BAPB* No. 4: Betting on batteries, a class project, and more football picks.
Updated: Oct 28
Betting the farm on batteries
Right now our country and maybe the entire world are in electric car mania. And anytime there’s mania, there are new opportunities for crony capitalism, in which our governments pick favored industries and corporations to shower our tax dollars on. Right now, that’s batteries.
Yesterday the federal government announced $2.8 billion in grants for materials mining and manufacturing for cars and other batteries. The goal, to increase domestic supplies for battery materials, is a good one, and the cost is pretty small by federal government standards. I have three concerns here:
Is this going to make a difference? Probably not. Research shows that government incentives rarely change business decisions, they just transfer tax money to shareholders. In all likelihood, these projects would have gone forward without the federal money.
What’s in it for us? If anybody besides the government was handing this money over to a dozen corporations, they’d get equity in the businesses and ultimately profit if the investments were good ones. Why should taxpayers not get the same benefits? We should! When we bailed out the auto industry we got nearly all our money back, and we should expect the same as we support that industry once again.
Mining has not been a good look for us in the past; will it be in the future? The mining industry is the top polluter in the country, creating huge cleanup bills that will likely fall on all of us, ruining our rivers, damaging our health, and destroying indigenous communities and land. If electric cars and storage batteries are going to reduce our use of petroleum products, now is the time to ask serious questions about whether we’ll improve the environment in the process. Throwing tax money at battery mining could well make us worse off in the long run.
States also love to throw our tax money into private businesses. For now it looks like the two favorite targets are chip manufacturers and electric cars. So far states have promised $14 billion to lure electric car and battery factories, and billions more are in the works. Too many of the jobs that may result from these subsidies are low-paying and most are at non-union plants. The relatively low pay and the loss of jobs in competing industries could mean states will be no better off economically from having the plants at all, much less subsidizing them.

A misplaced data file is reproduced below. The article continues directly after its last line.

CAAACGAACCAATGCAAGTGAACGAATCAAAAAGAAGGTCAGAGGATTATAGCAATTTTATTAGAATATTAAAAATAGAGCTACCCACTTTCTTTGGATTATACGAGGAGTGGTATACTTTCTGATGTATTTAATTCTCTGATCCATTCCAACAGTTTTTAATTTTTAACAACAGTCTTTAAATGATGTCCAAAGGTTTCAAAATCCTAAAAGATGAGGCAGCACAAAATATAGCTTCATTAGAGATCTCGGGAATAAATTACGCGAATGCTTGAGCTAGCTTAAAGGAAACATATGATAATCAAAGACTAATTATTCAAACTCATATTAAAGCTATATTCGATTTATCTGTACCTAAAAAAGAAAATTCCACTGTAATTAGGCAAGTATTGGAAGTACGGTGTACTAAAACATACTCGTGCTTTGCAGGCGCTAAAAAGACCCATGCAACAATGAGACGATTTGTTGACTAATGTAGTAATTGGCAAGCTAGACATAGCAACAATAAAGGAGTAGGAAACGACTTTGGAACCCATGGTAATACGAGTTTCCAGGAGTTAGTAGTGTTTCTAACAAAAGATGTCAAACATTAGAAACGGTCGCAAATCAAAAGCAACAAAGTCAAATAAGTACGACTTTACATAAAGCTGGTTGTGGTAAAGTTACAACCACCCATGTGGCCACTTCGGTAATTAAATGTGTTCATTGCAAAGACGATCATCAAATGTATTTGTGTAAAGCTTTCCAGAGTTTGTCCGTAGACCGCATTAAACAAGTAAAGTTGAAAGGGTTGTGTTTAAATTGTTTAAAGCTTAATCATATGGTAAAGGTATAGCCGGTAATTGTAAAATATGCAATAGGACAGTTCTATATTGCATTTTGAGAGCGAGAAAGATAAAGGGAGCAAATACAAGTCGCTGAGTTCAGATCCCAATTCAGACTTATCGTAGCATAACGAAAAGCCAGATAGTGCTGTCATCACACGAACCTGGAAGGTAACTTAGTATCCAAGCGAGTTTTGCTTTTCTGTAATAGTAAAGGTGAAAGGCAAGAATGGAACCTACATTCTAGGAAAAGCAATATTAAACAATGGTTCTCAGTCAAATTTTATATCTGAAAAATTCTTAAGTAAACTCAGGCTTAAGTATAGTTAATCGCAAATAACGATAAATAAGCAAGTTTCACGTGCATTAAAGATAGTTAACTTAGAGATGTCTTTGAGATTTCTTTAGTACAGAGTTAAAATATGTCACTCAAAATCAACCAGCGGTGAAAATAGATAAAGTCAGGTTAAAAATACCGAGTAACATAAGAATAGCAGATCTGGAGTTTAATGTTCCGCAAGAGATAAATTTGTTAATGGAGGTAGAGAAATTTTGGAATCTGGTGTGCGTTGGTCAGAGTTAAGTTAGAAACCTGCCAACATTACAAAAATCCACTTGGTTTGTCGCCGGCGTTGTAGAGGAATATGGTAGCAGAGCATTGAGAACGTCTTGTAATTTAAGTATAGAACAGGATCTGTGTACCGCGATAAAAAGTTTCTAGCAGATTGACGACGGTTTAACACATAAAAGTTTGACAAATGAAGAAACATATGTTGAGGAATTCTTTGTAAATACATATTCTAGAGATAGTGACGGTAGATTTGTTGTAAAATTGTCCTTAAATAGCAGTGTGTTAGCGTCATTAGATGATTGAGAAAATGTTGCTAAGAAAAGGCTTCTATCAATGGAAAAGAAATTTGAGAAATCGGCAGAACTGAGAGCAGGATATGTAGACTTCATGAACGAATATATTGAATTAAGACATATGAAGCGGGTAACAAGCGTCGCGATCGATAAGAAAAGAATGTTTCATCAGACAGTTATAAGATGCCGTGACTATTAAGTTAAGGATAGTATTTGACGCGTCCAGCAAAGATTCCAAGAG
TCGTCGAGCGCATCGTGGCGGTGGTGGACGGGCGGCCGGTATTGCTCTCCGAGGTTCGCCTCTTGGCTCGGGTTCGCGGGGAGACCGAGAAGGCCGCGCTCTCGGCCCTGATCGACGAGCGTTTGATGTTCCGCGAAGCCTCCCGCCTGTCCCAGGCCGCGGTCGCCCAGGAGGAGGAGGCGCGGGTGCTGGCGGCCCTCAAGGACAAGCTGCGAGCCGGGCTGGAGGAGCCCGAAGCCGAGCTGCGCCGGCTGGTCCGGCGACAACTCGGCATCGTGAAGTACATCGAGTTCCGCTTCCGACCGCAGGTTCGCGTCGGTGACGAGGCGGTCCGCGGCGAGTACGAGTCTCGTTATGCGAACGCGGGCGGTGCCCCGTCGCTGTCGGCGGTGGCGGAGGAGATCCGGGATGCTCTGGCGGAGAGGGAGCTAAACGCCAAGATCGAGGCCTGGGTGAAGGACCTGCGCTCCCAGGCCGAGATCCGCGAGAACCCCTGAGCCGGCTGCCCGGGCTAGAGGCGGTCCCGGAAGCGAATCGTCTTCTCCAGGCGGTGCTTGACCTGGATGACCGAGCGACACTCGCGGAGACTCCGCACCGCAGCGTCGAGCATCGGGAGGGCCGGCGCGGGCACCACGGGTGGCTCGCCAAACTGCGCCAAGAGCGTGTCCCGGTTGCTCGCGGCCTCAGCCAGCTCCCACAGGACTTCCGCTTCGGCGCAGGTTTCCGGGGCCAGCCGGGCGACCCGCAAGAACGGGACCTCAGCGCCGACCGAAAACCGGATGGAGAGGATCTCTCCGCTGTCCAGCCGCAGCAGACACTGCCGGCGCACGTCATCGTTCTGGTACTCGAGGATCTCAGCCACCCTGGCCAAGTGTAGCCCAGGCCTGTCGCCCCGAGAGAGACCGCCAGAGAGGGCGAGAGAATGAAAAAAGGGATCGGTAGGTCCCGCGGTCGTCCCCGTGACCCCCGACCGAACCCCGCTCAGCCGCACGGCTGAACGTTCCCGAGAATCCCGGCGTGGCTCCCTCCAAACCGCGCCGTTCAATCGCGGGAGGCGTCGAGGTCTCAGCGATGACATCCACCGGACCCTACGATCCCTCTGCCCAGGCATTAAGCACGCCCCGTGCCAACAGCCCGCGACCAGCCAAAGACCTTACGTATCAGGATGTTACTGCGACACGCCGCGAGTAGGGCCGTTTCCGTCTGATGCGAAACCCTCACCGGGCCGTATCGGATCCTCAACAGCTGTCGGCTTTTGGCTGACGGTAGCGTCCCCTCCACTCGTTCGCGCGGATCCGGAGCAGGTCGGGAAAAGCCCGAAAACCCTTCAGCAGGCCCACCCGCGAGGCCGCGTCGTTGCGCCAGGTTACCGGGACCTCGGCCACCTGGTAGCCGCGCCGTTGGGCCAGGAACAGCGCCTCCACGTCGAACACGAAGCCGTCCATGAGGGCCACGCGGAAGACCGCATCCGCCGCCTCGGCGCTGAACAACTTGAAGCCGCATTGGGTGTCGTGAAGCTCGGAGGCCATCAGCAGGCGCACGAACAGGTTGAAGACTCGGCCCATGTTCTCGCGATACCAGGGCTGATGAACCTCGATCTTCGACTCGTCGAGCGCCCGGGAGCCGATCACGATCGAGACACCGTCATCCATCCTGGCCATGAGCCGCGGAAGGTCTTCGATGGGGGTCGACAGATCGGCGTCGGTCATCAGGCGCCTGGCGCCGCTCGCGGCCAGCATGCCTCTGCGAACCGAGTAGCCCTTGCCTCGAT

Oklahoma’s a huge subsidy dispensary and we’re certainly keeping up in the electric frenzy; we’re in the Top 10 for tax money given away for electric cars. We may not have spent a lot, if any, of the $300 million for Canoo to build a factory, but that factory is at least two years away from being a reality. I wrote earlier about the stupidity of a battery subsidy for Panasonic and about how we can use the money we saved when Panasonic found tastier prey in Kansas to actually invest in Oklahoma and Oklahomans.
I’ll write more on this later, but I fear we are making the same mistakes we did with oil and gas and nuclear energy in assuming we’ve found the perfect technology, jumping into it whole hog, and ignoring the possible damage to our planet and our health. And this time we’ve decided that pursuing this technology requires government help at the expense of using tax dollars for people and public services. Electric cars and batteries may be some of the answer to the ills of petroleum, and things may be so dire we need to try everything, but we ought to be thinking about other options and let them compete for technological superiority and customers instead of government handouts.
Oklahoma? Texas? Neither? Both?
When I worked more closely with the Oklahoma Legislature, it was not unusual to hear Republicans argue we need to eliminate the state income tax because Texas doesn't have one and they are better off than we are. Which brings up three questions I want to think and write about next week.
Is Texas better than Oklahoma?
Is it because of the lack of income tax?
Should Texas envy be driving our public policies (ok, four questions), and should we be electing people who wish they were Texans to make Oklahoma laws?
I'd love to get your thoughts on this. Is one better than the other? Why? Is that measurable or something more intangible? If one is better, what policies should the one that's less better borrow?
Feel free to comment on this post or on the questions I put on Facebook and Twitter.
College Football Week 8
Last week's picks were likely better than random, but not a lot! If you want to join me in making fun of them, last week's post is marked up with correct and other picks. This week I'm picking against my preference in the only matchup of Top 10 teams, as I like UCLA over that place I attended. Otherwise I don't see surprises in the Top 25, though anything can happen when the top Big 12 teams (here TCU vs. Kansas State) meet up and Syracuse should be way closer to Clemson than the 14 points given by the oddsmakers. In the Pac-12 I dramatically under-estimated Colorado last week and probably doing the same again this week.
Update: Looks like I was (14 of 16 (that's good!) on straight up winners and 6 of 13 (that's broken kneecaps!) against the line. Correct are underlined and incorrect are italicized. Particularly pleased with getting Clemson-Syracuse and Oklahoma State over Texas. Happy but puzzled that Oregon beat UCLA so easily. Ummm...Go Ducks?
#2 Ohio State
Ohio St by 30
Clemson by 14
Cincy by 3.5
LSU by 1.5
Oregon by 6.5
#11 OK State
Texas by 6
#13 Wake Forest
Wake by 20.5
Tulane by 7
#24 Miss. State
Alabama by 21
#16 Penn State
Penn St. by 5
#17 Kansas St.
TCU by 3.5
Baylor by 10
Tech by 6
Stanford by 2.5
Oregon St. by 23.5
Wash. by 7.5
*Bouncing Around Paul's Brain